An NDF is a non-deliverable forward contract where financial institutions buy forward dollars (that is, they book dollars now for delivery at a predetermined future date) in the Indian market and at the same time sell a similar amount of dollars in an overseas market -- or vice-versa -- so that on the delivery date they make a profit or loss, which is the difference between both the rates.

The recruitment process for these jobs is expected to start soon.

How can India control the value of the rupee in the international market?
The Reserve Bank of India can sell dollars in the open market to bring down the value of the US greenback, albeit slightly.

Normally, the RBI uses its Monetary Policy to defend the rupee's value. Short-term interest rates changes do impact the value of the rupee against other currencies. But, the RBI has mostly used the policy to stabilize internal conditions, like steps to control rising inflation.

However, if the Indian stock markets boom -- like they did in 2007 -- more global funds would begin to invest in India thereby strengthening the rupee as the demand for the dollar in the local markets drops.

What has the RBI done?
The Reserve Bank of India is closely monitoring the developments in the global as well as domestic financial markets and stands ready to take such pre-emptive action as may be necessary to contain excess volatility in the domestic financial markets.

In order to alleviate these transient pressures which are related largely to external developments, the RBI has decided to take the following measures:

(a) Forex Market
In the light of current developments in the foreign exchange markets, as on some previous occasions, the Reserve Bank will continue to sell foreign exchange (US dollar) through agent banks to augment supply in the domestic foreign exchange market or intervene directly to meet any demand-supply gaps. The Reserve Bank would either sell the foreign exchange directly or advise the bank concerned to buy it in the market. All the transactions by the Reserve Bank will be at the prevailing market rates and as per market practice.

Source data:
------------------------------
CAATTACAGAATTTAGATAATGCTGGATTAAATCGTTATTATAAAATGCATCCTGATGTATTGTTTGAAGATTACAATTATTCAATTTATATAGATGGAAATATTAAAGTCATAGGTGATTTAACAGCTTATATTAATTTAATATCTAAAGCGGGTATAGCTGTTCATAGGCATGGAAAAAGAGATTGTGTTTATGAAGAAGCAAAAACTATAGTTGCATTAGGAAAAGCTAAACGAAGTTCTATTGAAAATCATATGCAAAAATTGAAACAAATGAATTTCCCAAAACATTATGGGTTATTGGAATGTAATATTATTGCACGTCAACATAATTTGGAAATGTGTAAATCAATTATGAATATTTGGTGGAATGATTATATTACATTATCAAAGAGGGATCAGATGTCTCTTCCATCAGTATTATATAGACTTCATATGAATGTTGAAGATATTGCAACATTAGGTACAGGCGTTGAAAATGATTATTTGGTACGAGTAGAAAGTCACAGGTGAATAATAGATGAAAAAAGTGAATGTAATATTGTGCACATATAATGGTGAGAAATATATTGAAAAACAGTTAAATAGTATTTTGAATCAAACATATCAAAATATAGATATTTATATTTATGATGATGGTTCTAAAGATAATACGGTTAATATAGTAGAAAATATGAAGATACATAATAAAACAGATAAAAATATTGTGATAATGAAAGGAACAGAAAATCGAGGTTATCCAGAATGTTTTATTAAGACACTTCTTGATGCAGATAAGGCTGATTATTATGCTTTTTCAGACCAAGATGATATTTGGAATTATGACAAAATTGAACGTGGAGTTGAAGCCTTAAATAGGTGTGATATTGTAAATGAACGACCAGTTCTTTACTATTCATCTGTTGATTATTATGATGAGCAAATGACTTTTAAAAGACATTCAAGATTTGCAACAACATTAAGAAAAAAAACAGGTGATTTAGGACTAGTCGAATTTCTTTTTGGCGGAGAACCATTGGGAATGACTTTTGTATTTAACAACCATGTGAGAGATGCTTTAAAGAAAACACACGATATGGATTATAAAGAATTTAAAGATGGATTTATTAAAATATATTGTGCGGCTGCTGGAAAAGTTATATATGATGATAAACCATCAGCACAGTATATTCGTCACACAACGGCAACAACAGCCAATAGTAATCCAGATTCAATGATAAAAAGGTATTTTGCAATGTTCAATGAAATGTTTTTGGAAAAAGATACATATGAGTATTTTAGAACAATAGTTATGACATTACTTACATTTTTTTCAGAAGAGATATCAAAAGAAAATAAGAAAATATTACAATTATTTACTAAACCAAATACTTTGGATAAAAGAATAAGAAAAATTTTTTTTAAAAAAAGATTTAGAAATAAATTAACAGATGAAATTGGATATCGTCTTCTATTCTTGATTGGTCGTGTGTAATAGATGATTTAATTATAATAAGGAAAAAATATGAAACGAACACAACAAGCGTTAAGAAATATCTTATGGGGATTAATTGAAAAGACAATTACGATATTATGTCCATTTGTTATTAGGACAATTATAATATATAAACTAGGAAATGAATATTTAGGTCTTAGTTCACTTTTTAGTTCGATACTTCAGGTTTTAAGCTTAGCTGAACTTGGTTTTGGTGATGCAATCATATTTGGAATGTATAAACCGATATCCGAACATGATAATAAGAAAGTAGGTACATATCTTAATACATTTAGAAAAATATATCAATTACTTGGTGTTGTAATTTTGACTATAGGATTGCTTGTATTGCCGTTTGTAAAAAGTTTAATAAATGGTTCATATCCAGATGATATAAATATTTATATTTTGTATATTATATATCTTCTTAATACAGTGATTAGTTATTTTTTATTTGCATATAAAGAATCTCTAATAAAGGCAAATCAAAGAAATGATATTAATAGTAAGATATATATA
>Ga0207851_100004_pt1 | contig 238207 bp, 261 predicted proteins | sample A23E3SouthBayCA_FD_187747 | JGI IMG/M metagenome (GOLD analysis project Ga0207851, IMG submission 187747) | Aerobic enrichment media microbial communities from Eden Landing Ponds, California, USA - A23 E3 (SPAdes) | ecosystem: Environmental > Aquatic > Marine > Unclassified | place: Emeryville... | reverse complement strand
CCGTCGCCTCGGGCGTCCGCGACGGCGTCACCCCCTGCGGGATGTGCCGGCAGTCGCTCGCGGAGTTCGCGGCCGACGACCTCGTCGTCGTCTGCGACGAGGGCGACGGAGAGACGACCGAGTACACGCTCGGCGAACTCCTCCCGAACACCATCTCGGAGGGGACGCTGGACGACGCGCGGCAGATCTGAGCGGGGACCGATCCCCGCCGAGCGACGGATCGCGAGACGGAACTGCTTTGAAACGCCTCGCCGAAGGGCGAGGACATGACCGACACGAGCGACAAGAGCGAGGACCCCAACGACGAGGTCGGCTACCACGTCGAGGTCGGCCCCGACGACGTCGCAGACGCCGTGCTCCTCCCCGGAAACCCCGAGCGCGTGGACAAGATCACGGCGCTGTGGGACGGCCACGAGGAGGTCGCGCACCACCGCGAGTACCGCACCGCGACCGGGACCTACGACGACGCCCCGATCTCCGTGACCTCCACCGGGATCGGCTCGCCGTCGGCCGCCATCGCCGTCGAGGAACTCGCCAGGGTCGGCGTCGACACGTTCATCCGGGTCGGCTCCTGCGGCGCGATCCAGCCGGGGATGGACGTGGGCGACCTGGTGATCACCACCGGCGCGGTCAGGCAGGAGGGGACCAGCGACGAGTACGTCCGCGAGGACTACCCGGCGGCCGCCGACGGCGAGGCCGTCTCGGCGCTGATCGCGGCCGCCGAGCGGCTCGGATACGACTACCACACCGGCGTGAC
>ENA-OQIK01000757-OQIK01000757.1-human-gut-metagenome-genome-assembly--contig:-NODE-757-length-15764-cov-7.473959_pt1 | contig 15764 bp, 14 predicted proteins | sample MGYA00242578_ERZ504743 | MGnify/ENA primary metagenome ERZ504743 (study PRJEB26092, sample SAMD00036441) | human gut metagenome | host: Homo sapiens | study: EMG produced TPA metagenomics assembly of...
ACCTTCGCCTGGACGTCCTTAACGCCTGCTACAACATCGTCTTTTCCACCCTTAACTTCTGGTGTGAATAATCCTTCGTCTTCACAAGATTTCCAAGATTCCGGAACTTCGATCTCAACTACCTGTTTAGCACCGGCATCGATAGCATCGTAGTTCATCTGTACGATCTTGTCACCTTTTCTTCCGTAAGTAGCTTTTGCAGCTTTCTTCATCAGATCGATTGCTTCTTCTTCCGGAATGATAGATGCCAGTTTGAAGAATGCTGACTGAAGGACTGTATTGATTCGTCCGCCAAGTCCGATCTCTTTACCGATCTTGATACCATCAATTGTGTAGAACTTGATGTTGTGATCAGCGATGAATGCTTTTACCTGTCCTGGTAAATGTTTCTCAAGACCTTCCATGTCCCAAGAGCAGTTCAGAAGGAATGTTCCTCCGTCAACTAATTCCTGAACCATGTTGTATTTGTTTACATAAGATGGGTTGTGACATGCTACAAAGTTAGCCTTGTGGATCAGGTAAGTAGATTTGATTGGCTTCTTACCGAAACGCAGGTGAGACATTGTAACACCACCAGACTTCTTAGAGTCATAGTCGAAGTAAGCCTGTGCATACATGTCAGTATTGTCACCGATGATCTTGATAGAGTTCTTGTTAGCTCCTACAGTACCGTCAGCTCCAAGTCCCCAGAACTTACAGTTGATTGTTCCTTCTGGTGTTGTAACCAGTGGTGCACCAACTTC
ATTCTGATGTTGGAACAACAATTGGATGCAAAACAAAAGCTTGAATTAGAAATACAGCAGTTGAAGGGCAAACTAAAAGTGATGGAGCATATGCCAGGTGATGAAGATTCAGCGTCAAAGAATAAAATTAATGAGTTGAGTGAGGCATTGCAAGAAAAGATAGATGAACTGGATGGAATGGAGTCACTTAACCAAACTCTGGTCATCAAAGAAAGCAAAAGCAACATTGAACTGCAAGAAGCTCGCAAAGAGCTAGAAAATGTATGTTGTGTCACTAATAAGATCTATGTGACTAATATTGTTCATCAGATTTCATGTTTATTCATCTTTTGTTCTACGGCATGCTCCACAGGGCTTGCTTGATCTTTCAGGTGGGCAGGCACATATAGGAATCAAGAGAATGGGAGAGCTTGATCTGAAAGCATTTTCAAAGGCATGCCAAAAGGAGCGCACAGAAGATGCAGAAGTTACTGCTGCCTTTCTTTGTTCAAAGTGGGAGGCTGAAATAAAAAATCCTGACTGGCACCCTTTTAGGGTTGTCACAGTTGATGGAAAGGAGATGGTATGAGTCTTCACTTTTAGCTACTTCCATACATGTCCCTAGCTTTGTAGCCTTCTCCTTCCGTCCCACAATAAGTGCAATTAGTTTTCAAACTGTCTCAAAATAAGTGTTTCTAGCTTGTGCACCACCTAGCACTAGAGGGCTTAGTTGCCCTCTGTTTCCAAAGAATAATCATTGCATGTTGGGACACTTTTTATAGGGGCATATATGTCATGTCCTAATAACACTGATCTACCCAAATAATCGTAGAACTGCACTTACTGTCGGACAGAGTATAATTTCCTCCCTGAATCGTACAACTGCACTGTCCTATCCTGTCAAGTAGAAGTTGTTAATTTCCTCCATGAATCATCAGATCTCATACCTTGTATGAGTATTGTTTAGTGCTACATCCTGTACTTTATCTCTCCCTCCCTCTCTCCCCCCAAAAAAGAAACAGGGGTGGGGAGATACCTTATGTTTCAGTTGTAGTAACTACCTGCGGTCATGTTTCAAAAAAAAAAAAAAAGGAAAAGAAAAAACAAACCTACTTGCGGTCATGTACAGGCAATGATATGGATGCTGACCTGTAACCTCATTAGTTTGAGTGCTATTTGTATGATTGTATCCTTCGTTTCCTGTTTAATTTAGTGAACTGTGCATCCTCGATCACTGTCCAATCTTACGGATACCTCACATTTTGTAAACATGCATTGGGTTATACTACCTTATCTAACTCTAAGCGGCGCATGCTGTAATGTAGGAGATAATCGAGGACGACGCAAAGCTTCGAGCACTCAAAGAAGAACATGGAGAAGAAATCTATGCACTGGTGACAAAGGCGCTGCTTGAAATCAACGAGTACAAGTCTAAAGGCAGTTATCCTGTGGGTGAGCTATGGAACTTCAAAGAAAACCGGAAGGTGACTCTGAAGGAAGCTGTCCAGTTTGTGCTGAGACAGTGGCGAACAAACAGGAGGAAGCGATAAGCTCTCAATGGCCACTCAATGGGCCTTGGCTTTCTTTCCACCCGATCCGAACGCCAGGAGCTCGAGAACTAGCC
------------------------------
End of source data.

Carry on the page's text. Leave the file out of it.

(b) Interest Rates on FCNR (B) Deposits
Currently, the interest rate ceiling on FCNR (B) deposits of all maturities has been fixed at Libor/Euribor/Swap rates for the corresponding maturities minus 75 basis points for the respective foreign currencies. In view of the prevailing market conditions, it has been decided: to increase, with immediate effect, the interest rate ceiling on FCNR (B) deposits by 50 basis points, i.e., to Libor/Euribor/Swap rates minus 25 basis points; and to increase, with immediate effect, the interest rate ceiling on NR(E)RA deposits by 50 basis points, i.e., to Libor/Euribor/Swap rates plus 50 basis points.

But why do currency values fluctuate?
There are many participants in any foreign exchange market. These entities -- like banks, corporations, brokers, even individuals -- buy and sell currencies everyday.

Here too the universal economic law of demand and supply is applicable: when there are more buyers for a currency than sellers, its exchange rate rises.

Similarly, when there are more sellers of a particular currency than buyers, its exchange rate in the global markets will fall. This does not mean people no longer want money; it only means that people prefer to keep their wealth in some other form or another currency.